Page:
‘I worked on a huge variety of different projects, as one of the coordinators on the emergency team setting up the Darfur response, Ebola outbreaks in South Sudan, measles outbreaks, malnutrition, obstetric care,’ she said.
Dr Marquardt refl ects on her decade delivering humanitarian aid with MSF as challenging and fulfi lling. Exposure to almost unimaginable disease and crisis was confronting, but it taught her new skills in medicine and helped to broaden her perspective on remote healthcare settings, not to mention the patients within them.
‘I didn’t have a single mission where it wasn’t really different and something new and unexpected. It was an interesting challenge and I learnt a lot,’ she said. ‘Having to also learn how to deal with HR [human resources] issues and confl ict, working in a remote context, trying to cope with limited resources and diffi cult living circumstances.
‘You really learn something about yourself, too. I learnt to be fl exible, because the situation is never what you expect.’
Dr Marquardt ultimately returned home to Australia in 2010, but it was hardly a move to a comfortable position in a suburban practice. Rather, she found herself based with the Royal Flying Doctor Service (RFDS) in Cairns, working with remote Aboriginal and Torres Strait Islander communities, predominately in Kowanyama on the Cape York Peninsula in Far North Queensland.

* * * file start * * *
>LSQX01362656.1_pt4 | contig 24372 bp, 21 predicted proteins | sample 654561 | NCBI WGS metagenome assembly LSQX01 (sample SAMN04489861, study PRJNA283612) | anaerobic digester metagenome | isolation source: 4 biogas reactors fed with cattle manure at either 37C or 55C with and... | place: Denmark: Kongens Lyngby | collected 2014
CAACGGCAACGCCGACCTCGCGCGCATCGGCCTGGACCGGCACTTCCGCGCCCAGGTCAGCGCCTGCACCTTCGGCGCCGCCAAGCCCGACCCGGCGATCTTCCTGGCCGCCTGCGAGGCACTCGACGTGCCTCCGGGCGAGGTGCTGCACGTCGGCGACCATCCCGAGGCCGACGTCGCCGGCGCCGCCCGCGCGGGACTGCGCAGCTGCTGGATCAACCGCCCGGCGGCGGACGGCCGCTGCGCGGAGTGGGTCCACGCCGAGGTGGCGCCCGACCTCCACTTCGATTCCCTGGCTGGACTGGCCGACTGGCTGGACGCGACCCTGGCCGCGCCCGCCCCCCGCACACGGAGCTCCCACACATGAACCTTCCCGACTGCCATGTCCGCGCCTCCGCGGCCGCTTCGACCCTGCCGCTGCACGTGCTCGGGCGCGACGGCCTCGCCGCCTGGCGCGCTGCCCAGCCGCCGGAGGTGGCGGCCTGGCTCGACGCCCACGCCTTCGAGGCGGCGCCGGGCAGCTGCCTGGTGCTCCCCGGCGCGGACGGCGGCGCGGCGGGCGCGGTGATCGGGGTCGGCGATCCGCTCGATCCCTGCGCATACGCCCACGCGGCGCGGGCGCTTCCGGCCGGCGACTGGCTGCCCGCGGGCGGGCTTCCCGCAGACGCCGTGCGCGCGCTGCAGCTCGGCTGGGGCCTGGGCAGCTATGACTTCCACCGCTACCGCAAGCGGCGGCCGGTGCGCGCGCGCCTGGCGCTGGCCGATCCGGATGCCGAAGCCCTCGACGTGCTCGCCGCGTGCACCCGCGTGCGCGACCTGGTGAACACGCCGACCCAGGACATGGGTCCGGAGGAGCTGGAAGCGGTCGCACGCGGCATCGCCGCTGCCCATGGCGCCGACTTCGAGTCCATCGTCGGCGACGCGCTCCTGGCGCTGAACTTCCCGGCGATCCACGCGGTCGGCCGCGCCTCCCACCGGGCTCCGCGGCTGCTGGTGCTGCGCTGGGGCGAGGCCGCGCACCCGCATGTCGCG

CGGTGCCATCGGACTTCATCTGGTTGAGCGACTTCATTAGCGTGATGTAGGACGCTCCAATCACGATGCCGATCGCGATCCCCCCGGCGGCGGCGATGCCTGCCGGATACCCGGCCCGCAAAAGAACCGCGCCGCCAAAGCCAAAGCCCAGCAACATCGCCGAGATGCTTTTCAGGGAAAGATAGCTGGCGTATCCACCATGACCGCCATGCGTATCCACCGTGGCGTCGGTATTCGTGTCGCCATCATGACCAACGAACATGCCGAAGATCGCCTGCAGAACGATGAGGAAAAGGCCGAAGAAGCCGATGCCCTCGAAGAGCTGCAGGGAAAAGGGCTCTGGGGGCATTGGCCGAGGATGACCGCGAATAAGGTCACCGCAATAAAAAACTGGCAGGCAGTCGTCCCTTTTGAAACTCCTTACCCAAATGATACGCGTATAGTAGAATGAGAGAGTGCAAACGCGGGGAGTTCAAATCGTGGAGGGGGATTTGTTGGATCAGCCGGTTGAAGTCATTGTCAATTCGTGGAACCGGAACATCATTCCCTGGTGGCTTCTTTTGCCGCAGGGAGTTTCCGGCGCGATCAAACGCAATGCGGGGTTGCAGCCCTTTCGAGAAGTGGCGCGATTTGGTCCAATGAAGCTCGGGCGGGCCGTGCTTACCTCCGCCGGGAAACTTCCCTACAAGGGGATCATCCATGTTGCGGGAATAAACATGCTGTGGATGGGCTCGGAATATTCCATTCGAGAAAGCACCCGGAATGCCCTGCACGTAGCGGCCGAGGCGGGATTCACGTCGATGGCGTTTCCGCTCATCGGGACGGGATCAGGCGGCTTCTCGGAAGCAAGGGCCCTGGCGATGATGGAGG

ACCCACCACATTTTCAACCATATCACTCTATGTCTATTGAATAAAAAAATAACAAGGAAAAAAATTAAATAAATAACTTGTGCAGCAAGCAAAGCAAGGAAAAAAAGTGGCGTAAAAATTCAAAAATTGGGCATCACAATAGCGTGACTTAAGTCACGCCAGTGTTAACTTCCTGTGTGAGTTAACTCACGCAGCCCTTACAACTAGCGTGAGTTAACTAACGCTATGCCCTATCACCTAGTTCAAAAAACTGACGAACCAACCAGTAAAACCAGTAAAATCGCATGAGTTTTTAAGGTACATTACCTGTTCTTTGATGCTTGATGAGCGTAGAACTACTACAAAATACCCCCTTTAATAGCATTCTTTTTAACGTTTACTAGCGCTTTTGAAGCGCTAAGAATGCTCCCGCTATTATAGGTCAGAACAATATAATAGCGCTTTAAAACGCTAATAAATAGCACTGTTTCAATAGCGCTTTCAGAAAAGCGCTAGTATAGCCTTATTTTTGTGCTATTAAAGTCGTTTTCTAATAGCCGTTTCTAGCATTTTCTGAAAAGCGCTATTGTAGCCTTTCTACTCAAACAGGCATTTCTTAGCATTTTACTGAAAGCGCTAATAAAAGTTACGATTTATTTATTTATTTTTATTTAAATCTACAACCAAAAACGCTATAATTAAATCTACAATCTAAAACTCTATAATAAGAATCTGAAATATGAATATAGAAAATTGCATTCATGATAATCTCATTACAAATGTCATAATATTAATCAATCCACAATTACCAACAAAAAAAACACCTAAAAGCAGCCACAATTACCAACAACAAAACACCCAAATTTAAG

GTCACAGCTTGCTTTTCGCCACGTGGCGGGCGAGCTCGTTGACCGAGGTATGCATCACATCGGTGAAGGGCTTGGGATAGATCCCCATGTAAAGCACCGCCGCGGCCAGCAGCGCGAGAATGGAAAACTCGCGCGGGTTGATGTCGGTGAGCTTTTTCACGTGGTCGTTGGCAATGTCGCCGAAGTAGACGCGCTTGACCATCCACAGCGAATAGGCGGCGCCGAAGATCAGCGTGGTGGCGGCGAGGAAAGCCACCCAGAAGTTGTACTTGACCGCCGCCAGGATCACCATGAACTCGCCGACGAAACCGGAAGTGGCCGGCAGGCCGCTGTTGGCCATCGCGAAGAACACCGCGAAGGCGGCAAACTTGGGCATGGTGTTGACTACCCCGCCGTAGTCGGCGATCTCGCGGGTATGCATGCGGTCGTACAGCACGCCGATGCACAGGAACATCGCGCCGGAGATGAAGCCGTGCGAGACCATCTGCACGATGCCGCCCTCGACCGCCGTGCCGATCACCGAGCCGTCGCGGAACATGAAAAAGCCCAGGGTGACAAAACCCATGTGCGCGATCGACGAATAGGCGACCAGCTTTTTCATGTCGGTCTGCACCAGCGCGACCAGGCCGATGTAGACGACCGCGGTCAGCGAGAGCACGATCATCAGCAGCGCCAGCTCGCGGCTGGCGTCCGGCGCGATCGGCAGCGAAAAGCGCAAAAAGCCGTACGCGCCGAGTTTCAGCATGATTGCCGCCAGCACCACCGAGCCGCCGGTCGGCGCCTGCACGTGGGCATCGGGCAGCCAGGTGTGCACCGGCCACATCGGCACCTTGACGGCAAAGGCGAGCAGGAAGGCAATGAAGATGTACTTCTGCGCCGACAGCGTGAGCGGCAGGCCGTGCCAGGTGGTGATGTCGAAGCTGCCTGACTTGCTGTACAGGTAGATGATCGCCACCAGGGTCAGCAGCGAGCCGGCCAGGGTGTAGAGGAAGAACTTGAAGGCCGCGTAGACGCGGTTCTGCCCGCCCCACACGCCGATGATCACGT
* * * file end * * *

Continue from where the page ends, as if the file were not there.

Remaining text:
Dr Marquardt was again able to put her rural generalist skills to good use with the RFDS, providing fl y-in fl y-out clinic care and retrieval services. She found her background with such a diverse range of patients helped her to consider, address and follow up health conditions during consultations with patients in remote parts of Australia who may rarely be seen by a healthcare professional.
‘It requires great fl exibility and pragmatism,’ she said. ‘Being with the RFDS was interesting and I had various roles there, in clinical care, as a manager, as a trainer. It was crucial to be a rural generalist.’